Incumbent Ugandan President Yoweri Museveni has won the election, allowing him to extend his 30-year rule after the leading contender was arrested and social media was shutdown.
Mr Museveni claimed more than 60 per cent of the vote ahead of his opposition, Kizza Besigye, who had secured 35 per cent.
Besigye himself was under house arrest when Museveni was declared the winner, with heavily armed police standing guard near his residence on the outskirts of the capital, Kampala.
Museveni's ruling party, the National Resistance Movement (NRM), urged "all candidates to respect the will of the people and the authority of the electoral commission and accept the result. We ask all Ugandans to remain calm and peaceful and not to engage in any public disruptions."
The party released the statement shortly after the results were announced.
Mr Museveni, 71, has faced growing accusations from home and abroad for oppresing dissent and failing to stop extensive corruption.
Mr Besigye's arrest, his third of the week, contributed to violent confrontations in parts of the capital Kampala on Friday.
Police in riot gear had set off stun grenades and fired tear gas at Mr Besigye's supporters, who responded by hurling rocks and erecting street barricades. The streets were calm on Saturday morning.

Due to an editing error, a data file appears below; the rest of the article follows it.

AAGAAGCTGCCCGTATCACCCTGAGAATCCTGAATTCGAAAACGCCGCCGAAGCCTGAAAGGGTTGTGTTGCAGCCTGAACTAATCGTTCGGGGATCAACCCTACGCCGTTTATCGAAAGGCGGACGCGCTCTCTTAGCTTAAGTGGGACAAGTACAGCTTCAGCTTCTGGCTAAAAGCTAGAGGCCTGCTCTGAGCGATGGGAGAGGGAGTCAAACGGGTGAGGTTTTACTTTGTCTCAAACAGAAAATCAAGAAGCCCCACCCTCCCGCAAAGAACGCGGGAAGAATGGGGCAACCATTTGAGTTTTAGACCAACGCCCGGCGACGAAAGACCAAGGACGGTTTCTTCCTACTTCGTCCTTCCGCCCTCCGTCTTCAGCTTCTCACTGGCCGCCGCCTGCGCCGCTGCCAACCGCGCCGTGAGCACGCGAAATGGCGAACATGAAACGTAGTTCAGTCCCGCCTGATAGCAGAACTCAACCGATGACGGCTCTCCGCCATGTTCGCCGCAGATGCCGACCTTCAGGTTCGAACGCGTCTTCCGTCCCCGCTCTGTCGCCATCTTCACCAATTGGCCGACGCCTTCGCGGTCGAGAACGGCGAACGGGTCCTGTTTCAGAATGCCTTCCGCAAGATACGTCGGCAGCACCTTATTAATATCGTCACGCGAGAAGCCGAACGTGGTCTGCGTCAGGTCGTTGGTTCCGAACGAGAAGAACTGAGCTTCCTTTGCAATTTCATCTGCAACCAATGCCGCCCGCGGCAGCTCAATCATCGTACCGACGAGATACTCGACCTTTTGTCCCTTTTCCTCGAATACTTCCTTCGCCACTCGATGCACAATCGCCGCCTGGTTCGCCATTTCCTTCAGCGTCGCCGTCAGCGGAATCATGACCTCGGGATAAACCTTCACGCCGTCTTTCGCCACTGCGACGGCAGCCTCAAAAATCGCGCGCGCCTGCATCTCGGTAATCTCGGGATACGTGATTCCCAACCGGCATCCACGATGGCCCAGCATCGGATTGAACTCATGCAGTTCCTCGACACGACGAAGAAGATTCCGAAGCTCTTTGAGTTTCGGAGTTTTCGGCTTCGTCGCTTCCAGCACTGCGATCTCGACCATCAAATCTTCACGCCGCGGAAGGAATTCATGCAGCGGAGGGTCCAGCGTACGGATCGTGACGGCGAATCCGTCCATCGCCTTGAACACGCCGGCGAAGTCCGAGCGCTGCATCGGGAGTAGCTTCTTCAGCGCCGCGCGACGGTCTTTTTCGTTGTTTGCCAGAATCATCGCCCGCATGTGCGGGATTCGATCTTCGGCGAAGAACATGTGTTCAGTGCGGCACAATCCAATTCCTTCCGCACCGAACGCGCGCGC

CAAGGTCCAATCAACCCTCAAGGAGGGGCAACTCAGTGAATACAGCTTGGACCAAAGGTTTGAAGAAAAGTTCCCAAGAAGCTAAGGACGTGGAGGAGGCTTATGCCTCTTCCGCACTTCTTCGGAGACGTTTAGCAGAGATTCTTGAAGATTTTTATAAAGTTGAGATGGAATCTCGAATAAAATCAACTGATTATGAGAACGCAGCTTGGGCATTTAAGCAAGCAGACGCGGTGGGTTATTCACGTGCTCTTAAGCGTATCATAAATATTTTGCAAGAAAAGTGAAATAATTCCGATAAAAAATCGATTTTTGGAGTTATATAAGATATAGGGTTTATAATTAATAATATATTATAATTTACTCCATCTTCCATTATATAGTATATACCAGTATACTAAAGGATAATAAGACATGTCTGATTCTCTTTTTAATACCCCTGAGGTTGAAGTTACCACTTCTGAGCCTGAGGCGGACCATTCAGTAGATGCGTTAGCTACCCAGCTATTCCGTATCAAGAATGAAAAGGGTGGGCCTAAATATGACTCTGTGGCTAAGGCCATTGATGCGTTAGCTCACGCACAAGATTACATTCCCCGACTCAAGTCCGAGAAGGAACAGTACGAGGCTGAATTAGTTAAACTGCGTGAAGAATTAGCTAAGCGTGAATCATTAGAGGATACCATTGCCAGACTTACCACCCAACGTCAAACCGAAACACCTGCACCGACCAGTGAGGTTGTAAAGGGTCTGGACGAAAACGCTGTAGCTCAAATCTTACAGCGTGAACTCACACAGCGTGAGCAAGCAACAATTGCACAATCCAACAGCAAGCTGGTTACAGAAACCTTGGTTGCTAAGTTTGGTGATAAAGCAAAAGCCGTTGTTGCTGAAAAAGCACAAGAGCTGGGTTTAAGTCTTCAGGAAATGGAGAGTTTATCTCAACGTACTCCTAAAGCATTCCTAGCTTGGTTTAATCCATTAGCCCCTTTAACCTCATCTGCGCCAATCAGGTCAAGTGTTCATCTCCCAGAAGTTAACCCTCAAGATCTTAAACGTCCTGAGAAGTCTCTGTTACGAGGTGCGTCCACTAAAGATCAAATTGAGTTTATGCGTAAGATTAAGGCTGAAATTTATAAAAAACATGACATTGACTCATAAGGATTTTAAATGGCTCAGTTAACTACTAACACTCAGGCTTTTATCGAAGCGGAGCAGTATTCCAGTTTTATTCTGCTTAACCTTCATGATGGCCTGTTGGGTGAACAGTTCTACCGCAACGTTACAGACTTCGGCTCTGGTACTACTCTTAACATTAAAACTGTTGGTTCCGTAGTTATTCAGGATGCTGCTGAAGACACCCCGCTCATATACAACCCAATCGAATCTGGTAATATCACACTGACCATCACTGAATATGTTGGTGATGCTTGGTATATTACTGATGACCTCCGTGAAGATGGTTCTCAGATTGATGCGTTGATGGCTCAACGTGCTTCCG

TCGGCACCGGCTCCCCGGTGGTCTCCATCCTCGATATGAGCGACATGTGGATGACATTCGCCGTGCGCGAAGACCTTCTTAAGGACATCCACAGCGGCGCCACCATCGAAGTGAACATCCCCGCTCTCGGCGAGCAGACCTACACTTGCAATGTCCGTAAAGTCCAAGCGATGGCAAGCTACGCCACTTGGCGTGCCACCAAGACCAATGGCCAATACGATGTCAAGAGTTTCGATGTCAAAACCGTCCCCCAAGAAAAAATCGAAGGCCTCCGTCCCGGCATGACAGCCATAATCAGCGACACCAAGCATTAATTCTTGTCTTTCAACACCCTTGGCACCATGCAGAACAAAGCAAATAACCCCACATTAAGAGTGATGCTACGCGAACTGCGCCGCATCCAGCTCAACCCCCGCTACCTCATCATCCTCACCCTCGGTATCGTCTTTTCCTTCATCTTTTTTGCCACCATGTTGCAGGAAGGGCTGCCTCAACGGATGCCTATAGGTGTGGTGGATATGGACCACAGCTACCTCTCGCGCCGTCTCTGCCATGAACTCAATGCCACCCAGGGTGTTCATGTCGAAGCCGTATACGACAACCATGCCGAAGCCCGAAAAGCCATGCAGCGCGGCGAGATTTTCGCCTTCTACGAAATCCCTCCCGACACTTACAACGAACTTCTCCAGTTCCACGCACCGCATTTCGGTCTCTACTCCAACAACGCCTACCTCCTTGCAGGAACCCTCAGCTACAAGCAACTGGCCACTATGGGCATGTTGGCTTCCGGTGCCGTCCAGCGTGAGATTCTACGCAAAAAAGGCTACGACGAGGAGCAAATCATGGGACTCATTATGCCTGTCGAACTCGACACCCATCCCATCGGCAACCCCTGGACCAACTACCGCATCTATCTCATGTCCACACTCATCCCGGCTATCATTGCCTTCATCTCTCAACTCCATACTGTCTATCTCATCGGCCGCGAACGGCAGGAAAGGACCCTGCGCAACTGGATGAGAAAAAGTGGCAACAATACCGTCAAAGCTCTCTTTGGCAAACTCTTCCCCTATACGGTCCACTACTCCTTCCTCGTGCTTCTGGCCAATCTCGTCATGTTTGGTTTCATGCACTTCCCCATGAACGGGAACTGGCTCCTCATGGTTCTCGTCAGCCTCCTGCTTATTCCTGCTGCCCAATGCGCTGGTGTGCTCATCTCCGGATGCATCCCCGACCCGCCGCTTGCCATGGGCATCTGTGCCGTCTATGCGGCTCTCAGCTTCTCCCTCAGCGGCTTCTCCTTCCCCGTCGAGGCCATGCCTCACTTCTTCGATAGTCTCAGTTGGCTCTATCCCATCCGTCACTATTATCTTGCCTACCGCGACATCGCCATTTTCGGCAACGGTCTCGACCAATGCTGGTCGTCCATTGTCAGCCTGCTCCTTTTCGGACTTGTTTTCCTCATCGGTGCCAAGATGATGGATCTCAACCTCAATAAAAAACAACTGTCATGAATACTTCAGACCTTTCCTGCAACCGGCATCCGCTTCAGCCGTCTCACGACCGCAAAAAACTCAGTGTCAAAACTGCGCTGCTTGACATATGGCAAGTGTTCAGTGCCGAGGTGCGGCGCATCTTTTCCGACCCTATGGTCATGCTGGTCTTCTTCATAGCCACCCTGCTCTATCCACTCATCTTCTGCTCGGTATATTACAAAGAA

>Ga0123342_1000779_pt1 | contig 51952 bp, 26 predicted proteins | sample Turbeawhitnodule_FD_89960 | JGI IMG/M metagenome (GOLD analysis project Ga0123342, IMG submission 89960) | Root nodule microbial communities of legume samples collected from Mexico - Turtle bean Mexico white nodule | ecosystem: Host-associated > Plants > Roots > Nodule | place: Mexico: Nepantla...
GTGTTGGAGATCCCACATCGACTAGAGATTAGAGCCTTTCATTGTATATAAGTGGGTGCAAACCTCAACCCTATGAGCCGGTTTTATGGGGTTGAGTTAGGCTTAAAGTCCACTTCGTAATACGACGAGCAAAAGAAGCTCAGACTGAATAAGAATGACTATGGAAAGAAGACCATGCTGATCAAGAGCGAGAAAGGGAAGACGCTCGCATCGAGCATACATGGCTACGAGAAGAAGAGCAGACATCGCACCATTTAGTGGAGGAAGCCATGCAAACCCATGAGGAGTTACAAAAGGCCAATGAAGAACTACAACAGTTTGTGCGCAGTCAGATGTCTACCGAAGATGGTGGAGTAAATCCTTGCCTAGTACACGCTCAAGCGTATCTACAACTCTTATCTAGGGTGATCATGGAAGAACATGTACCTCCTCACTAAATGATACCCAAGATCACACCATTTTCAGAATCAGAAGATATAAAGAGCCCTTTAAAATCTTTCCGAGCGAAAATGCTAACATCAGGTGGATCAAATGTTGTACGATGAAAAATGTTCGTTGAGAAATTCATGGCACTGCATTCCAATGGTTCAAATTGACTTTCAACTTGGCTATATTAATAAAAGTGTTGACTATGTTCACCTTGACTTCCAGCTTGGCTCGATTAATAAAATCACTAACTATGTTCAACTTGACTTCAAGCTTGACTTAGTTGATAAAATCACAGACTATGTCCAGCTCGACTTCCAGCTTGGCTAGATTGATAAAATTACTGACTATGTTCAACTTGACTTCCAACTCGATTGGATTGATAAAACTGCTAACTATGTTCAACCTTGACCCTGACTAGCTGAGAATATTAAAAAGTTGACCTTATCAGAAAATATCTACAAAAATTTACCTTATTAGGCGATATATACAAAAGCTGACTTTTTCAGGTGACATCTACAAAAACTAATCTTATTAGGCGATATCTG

US Secretary of State John Kerry called Mr Museveni on Friday to voice concern over Mr Besigye's detention, harassment of opposition figures and the shutdown of social media such as Facebook and Twitter.
The US State Department said in a statement: "(Mr Kerry) urged President Museveni to rein in the police and security forces, noting that such action calls into question Uganda's commitment to a transparent and credible election process free from intimidation."
Mr Besigye was arrested as he tried to hold a press conference at the headquarters of his Forum for Democratic Change (FDC) party to release their own poll results.
A senior FDC official said there were "glaring discrepancies" with official figures.
Another Museveni rival, former prime minister Amama Mbabazi, was put under house arrest, according to his spokesperson.
A NRM campaign spokesman for NRM said: "It appears as if our message that Uganda should maintain its path of steady progress for all, and not risk an untried and untested opposition, has resonated with the majority of Ugandan voters."
Brenda, 23, from Kampala said: "I have never seen another president and it seems it will be like that until he dies."
She refused to give her second name out of fears for her security.